Every so often a newbie Lisper pops up on comp.lang.lisp and says "I want to make a web application. Python is really easy to get up and running but Lisp is much harder". Sometimes they get called a troll, but some people will also say they have a valid point.
Python was originally defined to be easily embedded, so you can link it into a C/C++ program as a dynamically linked library (DLL). Lisp's common foreign function interface (CFFI) lets you call into linked libraries from lisp. Python-on-lisp puts these two pieces together, so that you can call python from lisp. This is a two way bridge, so python can return its results back to lisp. Crucially, this makes python's rather extensive libraries available from within common lisp.
You can get pythononlisp-0.2.tar.gz, an ASDF-installable tarball.
This is an Alpha release, I cannot be held responsible for any damage or loss that occurs from running this Lisp program. Always start a new Lisp session in case Lisp crashes, and make a backup of any important files in the directory it resides in.
Python-on-lisp is defined to use the asdf-install system, making installation fairly automatic. More details are contained in the documentation and source code of the download bundle. But quick instructions are as follows:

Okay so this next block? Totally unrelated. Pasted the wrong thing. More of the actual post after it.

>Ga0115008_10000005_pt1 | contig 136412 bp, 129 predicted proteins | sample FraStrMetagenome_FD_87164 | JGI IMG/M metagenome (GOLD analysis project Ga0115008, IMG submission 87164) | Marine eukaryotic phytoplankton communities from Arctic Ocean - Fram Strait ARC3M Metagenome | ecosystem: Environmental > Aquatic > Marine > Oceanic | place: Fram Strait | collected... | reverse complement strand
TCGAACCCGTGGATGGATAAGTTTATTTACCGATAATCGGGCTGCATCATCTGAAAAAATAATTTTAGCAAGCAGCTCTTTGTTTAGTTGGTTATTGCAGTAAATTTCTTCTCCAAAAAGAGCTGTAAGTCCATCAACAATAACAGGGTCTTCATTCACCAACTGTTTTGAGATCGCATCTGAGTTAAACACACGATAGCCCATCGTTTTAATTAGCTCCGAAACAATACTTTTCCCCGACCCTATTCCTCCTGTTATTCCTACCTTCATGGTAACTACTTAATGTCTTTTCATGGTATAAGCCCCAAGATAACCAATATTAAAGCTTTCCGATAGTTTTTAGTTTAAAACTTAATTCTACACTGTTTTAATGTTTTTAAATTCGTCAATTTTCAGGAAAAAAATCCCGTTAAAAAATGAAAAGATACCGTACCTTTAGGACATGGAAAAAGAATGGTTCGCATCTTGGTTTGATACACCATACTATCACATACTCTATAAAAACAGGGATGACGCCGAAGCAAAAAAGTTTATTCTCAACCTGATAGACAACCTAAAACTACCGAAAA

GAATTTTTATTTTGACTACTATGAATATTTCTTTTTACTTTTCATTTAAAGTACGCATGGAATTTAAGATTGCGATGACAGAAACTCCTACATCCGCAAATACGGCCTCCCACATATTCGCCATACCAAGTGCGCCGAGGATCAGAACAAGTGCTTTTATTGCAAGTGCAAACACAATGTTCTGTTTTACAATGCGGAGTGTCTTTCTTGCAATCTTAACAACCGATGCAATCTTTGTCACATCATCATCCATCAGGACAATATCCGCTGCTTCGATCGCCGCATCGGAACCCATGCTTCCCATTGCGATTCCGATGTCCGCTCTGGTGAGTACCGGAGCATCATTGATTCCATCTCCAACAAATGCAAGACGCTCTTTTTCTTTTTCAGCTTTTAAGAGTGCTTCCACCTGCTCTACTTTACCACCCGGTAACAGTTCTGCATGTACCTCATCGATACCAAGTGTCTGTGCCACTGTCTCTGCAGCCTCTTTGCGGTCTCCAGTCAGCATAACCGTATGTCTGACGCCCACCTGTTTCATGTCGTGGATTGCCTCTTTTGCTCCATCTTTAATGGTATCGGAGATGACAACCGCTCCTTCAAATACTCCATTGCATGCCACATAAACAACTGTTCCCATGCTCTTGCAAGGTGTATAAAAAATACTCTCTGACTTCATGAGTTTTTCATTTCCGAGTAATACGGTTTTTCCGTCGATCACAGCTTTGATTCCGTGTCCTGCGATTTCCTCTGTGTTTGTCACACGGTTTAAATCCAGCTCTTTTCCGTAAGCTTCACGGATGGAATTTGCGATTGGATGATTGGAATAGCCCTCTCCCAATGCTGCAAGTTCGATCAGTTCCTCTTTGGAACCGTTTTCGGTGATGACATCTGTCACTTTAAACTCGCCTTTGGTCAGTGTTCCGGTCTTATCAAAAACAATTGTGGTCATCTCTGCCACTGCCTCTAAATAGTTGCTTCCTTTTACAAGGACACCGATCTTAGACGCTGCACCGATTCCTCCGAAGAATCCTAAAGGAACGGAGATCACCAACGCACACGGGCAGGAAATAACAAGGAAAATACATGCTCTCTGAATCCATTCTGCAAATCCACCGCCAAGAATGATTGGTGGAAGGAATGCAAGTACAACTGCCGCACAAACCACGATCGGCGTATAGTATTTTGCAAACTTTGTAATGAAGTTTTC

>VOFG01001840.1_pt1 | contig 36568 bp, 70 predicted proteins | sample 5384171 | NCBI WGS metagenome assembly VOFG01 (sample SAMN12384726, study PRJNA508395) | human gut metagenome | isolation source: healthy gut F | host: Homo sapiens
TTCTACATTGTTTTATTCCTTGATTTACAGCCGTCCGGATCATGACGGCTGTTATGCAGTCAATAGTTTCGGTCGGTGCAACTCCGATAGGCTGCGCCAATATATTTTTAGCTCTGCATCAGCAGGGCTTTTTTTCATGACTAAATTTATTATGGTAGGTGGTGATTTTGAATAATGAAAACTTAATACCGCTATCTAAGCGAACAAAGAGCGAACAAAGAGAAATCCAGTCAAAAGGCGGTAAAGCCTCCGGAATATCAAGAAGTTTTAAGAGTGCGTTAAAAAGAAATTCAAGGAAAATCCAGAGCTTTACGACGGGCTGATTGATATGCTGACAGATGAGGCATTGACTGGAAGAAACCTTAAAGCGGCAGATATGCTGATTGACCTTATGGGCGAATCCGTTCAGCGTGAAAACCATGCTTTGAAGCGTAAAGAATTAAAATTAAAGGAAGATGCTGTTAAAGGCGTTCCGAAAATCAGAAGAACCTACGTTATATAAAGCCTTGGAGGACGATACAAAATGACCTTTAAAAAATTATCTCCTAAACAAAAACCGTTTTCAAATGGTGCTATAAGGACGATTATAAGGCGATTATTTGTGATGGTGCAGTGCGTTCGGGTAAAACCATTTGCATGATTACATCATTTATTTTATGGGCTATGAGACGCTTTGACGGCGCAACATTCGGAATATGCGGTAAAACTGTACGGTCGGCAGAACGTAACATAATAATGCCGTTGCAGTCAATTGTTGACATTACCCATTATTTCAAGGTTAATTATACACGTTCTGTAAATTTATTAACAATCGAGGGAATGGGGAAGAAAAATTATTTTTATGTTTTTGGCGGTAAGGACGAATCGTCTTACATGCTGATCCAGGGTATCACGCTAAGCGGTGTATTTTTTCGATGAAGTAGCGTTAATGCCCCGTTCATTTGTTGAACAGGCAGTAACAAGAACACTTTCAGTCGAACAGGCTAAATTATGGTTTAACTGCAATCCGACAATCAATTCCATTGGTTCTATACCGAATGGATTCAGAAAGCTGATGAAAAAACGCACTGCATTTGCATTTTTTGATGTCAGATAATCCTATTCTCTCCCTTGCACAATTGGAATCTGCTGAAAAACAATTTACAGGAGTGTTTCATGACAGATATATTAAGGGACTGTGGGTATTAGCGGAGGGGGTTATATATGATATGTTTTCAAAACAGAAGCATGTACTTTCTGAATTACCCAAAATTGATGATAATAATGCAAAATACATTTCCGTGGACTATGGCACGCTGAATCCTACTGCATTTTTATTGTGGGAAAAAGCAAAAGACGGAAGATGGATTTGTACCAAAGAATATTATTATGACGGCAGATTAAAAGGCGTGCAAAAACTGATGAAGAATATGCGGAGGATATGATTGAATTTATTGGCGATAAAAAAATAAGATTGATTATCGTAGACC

This will also install dependencies like cffi
(asdf:operate 'asdf:load-op :pythononlisp)
If you want to load pythononlisp without asdf, load cffi, then do:
(LOAD "packages.lisp") and (LOAD "pythononlisp.lisp")
(py::py "print \"Hello from python\"")
(py::py get-web-page "http://www.google.com")
You could call the project PyEval, like Lisp's eval function.
Python-On-Lisp will look for the DLL or object code file for Python in the default location for your platform. On Windows and OSX this should just work, as well as on Debian Linux. However, if you have installed it in an unusual place, or are using an unusual platform, you may need to specify this information yourself by amending the call to (CFFI:DEFINE-FOREIGN-LIBRARY python-library ...) in pythonlisp.lisp
For further instructions, consult the documentation in the package itself.
I'm hoping to get CVS up and running so all changes are logged, etc.
You can browse our SVN repository or download the current development tree via anonymous svn, as described here